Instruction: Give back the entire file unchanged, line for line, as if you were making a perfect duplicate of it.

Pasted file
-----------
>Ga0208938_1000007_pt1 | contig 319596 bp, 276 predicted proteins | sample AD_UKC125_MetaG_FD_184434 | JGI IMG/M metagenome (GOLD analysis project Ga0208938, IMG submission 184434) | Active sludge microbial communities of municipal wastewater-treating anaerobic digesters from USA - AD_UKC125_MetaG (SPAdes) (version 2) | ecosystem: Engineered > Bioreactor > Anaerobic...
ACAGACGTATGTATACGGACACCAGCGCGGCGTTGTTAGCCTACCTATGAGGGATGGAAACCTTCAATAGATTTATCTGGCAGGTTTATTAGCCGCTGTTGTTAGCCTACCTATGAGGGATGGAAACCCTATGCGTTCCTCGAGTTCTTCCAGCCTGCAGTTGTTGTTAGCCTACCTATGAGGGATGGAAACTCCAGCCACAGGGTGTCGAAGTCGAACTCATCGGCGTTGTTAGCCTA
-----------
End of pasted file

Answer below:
>Ga0208938_1000007_pt1 | contig 319596 bp, 276 predicted proteins | sample AD_UKC125_MetaG_FD_184434 | JGI IMG/M metagenome (GOLD analysis project Ga0208938, IMG submission 184434) | Active sludge microbial communities of municipal wastewater-treating anaerobic digesters from USA - AD_UKC125_MetaG (SPAdes) (version 2) | ecosystem: Engineered > Bioreactor > Anaerobic...
ACAGACGTATGTATACGGACACCAGCGCGGCGTTGTTAGCCTACCTATGAGGGATGGAAACCTTCAATAGATTTATCTGGCAGGTTTATTAGCCGCTGTTGTTAGCCTACCTATGAGGGATGGAAACCCTATGCGTTCCTCGAGTTCTTCCAGCCTGCAGTTGTTGTTAGCCTACCTATGAGGGATGGAAACTCCAGCCACAGGGTGTCGAAGTCGAACTCATCGGCGTTGTTAGCCTA